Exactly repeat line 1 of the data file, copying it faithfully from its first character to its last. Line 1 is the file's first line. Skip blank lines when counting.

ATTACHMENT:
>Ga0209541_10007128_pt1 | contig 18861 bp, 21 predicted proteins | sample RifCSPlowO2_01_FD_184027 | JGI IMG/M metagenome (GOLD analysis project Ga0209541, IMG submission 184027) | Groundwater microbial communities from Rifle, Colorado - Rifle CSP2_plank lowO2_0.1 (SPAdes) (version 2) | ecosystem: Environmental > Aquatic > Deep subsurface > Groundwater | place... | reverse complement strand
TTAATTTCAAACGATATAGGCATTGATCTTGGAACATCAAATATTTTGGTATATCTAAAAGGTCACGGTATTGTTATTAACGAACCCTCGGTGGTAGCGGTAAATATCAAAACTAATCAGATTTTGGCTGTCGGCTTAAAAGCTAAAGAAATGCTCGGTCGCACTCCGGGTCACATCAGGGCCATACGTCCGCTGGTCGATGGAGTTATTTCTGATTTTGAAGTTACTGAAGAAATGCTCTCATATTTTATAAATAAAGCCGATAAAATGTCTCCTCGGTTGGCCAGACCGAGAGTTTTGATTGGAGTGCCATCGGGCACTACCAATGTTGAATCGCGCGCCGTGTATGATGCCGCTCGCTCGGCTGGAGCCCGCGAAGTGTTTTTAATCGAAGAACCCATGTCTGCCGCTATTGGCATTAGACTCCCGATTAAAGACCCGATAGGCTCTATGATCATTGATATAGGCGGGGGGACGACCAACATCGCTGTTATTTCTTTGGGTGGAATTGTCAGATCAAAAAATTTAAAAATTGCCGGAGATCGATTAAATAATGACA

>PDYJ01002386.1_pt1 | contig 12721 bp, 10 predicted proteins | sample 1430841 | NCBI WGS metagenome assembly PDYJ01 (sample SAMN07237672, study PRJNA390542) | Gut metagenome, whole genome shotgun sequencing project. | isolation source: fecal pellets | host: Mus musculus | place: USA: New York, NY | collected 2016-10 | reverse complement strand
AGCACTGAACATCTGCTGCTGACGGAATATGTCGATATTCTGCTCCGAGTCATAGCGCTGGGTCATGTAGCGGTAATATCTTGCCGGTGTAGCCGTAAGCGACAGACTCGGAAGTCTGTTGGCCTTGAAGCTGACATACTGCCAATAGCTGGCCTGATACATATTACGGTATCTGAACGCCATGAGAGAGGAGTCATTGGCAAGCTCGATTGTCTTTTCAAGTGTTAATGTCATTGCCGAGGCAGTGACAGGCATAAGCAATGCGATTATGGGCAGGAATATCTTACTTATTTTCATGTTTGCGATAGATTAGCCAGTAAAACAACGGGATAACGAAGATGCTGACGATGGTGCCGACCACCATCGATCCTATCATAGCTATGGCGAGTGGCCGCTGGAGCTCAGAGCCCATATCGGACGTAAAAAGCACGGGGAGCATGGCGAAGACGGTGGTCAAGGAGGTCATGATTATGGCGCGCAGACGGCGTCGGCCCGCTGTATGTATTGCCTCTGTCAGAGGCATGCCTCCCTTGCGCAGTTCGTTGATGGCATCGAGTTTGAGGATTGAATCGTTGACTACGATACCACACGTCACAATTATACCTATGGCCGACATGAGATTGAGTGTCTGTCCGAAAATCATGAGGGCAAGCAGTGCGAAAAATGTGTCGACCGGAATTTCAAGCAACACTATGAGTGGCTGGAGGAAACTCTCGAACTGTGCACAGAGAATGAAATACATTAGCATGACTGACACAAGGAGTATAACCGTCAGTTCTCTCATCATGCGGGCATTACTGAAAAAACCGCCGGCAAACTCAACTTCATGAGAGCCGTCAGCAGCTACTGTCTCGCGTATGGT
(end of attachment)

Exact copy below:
>Ga0209541_10007128_pt1 | contig 18861 bp, 21 predicted proteins | sample RifCSPlowO2_01_FD_184027 | JGI IMG/M metagenome (GOLD analysis project Ga0209541, IMG submission 184027) | Groundwater microbial communities from Rifle, Colorado - Rifle CSP2_plank lowO2_0.1 (SPAdes) (version 2) | ecosystem: Environmental > Aquatic > Deep subsurface > Groundwater | place... | reverse complement strand